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"The Four of Us Are Dying" is the thirteenth episode of the The Twilight Zone.
From the CBS Video Library cover:
"Arch Hammer is a penny-ante con man with a unique talent—he can change his face to look exactly like men he's seen in photographs. Using this skill, he impersonates a dead trumpet player in order to seduce the man's girlfriend, then duplicates a murdered hood to extort money from the gangster who had him killed. Later, to elude some pursuers, he imitates the face of a boxer from a weathered fight poster. But Hammer hasn't counted on the fact that wearing other people's faces can lead to walking in their shoes..."
His name is Arch Hammer, and he's 36 years old. He's been a salesman, a dispatcher, a truck driver, a con man, a bookie, and a part-time bartender. This is a cheap man, a nickel and dime man, with a cheapness that goes past the suit and the shirt; a cheapness of mind, a cheapness of taste, a tawdry little shine on the seat of his consience, and a dark-room squint at a world whose sunlight has never gotten through to him. But Mr. Hammer has a talent, discovered at a very early age. This much he does have. He can make his face change. He can twitch a muscle, move a jaw, concentrate on the cast of his eyes, and he can change his face. He can change it into anything he wants. Mr. Archie Hammer, jack of all trades, has just checked in at three-eighty a night, with two bags, some newspaper clippings, a most odd talent, and a master plan to destroy some lives.
Arch Hammer is a con man who can change his face to make it look like anyone he chooses. He walks into a nightclub where he impersonates deceased trumpeter Johnny Foster in order to steal Foster's girlfriend, a sultry singer. Hammer then pays a visit to Mr. Penell, impersonating murdered gangster Virgil Sterig in order to extort money out of Penell, the man who had Sterig killed. Penell sends his men after Hammer.
Trying to escape down an alley, Hammer changes his face to one he sees on a poster of boxer Andy Marshak. But, thinking he is in the clear, at a street newsstand he runs into Marshak's father, who mistakes him for the son who broke his mother's heart and ruined a young girl's life. Hammer pushes the old man out of the way and returns to his hotel room. A detective comes to the hotel to pick him up for questioning at the police station. In order to escape from the policeman in a revolving door, Hammer assumes Marshak's appearance again.
But on the street he again bumps into Marshak's father, who pulls a gun on him. Hammer tries to show the old man he is not who he thinks he is, but before he can concentrate and change, the old man shoots him. As Hammer lies dying, his face shifts from one person to another until he dies wearing his own face.
He was Arch Hammer, a cheap little man who just checked in. He was Johnny Foster, who played a trumpet and was loved beyond words. He was Vergil Sterig, with money in his pocket. He was Andy Marshak, who got some of his agony back on a sidewalk in front of a cheap hotel. Hammer, Foster, Sterig, Marshak- and all four of them are dying.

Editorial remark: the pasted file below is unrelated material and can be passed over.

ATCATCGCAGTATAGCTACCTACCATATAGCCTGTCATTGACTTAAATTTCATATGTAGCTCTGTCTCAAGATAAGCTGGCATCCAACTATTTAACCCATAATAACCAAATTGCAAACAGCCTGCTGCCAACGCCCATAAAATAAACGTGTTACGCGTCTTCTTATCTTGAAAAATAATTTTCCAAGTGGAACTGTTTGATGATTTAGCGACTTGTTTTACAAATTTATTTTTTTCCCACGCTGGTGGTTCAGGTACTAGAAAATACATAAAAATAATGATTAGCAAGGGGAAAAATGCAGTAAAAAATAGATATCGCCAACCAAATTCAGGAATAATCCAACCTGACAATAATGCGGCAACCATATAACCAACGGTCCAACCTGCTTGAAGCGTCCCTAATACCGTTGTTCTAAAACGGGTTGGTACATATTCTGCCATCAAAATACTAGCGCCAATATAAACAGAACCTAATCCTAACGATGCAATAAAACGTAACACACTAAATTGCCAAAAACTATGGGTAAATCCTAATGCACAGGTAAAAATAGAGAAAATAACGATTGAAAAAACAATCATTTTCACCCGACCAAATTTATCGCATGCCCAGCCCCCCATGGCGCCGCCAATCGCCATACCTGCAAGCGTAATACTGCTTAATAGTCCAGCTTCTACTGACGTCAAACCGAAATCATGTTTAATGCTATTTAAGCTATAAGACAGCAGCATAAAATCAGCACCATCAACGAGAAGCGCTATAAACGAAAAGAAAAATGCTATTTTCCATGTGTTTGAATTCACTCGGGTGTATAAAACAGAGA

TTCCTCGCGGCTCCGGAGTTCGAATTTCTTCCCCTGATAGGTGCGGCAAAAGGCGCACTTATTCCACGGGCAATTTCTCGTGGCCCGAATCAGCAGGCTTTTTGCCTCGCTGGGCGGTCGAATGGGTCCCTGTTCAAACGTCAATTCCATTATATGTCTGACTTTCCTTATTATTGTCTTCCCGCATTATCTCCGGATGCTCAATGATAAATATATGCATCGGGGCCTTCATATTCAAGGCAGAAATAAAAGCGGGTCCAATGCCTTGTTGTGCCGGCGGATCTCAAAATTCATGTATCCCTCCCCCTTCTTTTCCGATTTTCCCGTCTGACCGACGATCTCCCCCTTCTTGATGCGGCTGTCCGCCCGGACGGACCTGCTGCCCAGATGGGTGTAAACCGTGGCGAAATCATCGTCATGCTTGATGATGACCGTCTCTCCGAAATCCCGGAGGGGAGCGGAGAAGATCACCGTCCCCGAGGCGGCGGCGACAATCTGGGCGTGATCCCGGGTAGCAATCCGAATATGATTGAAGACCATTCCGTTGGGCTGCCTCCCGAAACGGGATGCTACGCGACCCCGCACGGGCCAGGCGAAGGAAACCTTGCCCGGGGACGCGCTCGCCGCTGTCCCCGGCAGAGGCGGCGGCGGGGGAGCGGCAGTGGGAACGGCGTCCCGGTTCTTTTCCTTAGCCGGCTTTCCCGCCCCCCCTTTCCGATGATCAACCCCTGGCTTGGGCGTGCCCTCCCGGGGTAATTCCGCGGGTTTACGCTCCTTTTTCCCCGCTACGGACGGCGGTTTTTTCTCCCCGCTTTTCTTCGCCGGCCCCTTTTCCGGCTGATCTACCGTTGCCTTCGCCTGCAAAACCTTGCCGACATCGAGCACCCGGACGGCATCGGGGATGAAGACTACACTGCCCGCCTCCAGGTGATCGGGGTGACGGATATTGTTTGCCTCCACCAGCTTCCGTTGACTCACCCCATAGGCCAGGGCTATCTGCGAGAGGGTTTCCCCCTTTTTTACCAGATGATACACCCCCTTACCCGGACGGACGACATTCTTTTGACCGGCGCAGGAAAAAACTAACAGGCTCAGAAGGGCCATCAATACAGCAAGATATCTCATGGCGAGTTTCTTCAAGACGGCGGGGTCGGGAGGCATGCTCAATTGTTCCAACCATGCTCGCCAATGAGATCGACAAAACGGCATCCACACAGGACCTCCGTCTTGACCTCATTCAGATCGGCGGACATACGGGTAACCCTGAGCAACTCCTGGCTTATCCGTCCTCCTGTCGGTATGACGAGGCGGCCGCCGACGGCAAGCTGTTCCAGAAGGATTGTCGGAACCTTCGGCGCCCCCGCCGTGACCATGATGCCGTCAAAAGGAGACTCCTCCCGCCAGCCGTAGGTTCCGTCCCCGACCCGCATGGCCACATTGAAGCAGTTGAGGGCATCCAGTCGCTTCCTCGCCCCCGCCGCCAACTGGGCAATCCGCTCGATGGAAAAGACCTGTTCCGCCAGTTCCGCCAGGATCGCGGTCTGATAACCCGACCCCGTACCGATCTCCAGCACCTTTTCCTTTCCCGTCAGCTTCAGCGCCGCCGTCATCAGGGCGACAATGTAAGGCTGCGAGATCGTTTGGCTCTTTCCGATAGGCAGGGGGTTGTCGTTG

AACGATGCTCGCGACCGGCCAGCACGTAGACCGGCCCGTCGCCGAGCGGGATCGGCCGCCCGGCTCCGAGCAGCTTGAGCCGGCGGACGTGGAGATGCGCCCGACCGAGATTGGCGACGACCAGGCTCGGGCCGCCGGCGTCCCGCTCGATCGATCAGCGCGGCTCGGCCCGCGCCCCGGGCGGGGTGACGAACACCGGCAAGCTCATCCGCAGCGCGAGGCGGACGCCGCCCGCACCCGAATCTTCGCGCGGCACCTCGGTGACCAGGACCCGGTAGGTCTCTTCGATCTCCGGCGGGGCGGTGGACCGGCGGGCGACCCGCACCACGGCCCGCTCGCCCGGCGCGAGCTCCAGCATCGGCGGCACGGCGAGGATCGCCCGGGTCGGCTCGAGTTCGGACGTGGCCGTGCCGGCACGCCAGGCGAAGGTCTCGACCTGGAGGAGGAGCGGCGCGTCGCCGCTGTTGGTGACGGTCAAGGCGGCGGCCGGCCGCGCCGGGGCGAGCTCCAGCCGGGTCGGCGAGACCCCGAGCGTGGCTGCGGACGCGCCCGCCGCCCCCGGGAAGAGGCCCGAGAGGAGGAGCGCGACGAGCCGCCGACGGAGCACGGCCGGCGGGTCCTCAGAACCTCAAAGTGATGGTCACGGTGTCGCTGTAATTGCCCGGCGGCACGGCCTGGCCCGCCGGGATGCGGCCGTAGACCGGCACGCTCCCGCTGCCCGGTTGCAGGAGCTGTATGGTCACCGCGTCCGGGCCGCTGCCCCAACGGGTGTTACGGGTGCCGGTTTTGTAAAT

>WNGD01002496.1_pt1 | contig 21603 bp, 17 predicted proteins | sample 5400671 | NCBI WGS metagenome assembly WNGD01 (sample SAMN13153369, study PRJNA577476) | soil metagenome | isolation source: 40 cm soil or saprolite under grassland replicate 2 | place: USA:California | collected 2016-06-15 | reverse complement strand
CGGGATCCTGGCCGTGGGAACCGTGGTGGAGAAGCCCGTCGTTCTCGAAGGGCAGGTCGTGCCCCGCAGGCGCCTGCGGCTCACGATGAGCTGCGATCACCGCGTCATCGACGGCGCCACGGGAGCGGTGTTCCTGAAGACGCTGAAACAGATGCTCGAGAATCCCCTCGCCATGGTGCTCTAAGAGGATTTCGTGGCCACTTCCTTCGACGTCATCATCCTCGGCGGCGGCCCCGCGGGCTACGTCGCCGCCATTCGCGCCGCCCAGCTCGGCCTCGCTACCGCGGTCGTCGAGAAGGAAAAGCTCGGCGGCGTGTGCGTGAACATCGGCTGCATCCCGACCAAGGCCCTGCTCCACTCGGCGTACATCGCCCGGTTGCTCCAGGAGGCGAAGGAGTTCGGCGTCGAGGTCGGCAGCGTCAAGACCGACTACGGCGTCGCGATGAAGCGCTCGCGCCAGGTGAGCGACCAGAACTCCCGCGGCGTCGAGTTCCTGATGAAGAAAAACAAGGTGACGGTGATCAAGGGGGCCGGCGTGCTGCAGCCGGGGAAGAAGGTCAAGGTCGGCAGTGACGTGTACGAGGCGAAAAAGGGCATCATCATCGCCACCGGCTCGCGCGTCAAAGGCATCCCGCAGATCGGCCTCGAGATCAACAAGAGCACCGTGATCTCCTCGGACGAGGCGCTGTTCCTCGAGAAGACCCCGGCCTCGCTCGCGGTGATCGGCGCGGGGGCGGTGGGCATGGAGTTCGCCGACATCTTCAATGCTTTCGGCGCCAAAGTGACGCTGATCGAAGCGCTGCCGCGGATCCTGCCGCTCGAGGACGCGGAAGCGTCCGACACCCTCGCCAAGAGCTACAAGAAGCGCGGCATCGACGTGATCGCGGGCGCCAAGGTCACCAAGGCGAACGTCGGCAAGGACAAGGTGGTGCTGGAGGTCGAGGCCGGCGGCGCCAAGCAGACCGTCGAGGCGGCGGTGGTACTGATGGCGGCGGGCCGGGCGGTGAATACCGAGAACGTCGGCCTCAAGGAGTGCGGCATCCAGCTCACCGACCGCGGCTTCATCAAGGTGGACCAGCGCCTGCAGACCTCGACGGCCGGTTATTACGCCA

Preview for Next Week's Story
Next week, we'll give you a lesson in astronomy, but the kind of lesson not taught in schools. Fritz Weaver, Edward Andrews and Joe Maross appear in "Third from the Sun". This is a story that takes place on the eve of doomsday. I hope you'll join us on The Twilight Zone. Thank you and good night.
- Rod Serling as Narrator (voice only); uncredited
- Harry Townes as Arch Hammer
- Phillip Pine as Vince Sterig
- Ross Martin as Johnny Foster
- Don Gordon as Andy Marshak
- Harry Jackson as Trumpeter
- Bernard Fein as Penell
- Peter Brocco as Mr. Marshak
- Milton Frome as Detective
- Beverly Garland as Maggie
- Pat Comiskey as Man in Bar; uncredited
- Bob Hopkins as Man in Bar; uncredited
- Sam Rawlins as Ramón; uncredited
- Rod Serling (executive producer: Cayuga Productions)
- Buck Houghton (producer)
- George T. Clemens (director of photography)
- Joseph Gluck (film editor)
- Millie Gusse (casting; credited: Mildred Gusse)
- George W. Davis (art director)
- William Ferrari (art director)
- Rudy Butler (set decorator)
- Henry Grace (set decorator)
- Ralph W. Nelson (production manager)
- Edward O. Denault (assistant director; credited: Edward Denault)
- Franklin Milton (sound; credited: Frank Milton)
- Jean G. Valentino (sound; credited: Jean Valentino)
- Van Allen James (sound effects editor; uncredited)
- Columbia Broadcasting System (CBS) (1960) (USA) (TV) (original airing)
- United Productions of America (UPA) (animated title)
- Though Hammer, Foster, Sterig, and Marshank had been planned to be performed by a sole actor using different makeup, the production crew timed the planned scene and noted his time wearing makeup would exceed that of him in front of the camera, so four actors were used.
- The "Hotel Real" sign, in front of Arch Hammer's hotel, is an MGM prop, originally used in a Mexican street setting in their 1953 feature film Take the High Ground!, starring Richard Widmark and Karl Malden.
- This is the first episode that the narrator, Rod Serling, doesn't say "...in the Twilight Zone" in the closing narration.
Notes and References
- CBS Video Library: Twilight Zone #0327 "Mr. Dingle, The Strong/Of Late I Think of Cliffordville/The Four of Us Are Dying" ; UPC: 000327060008, EAN: ?, ASIN: ?; Format: NTSC, VHS, Collector's Edition (1987)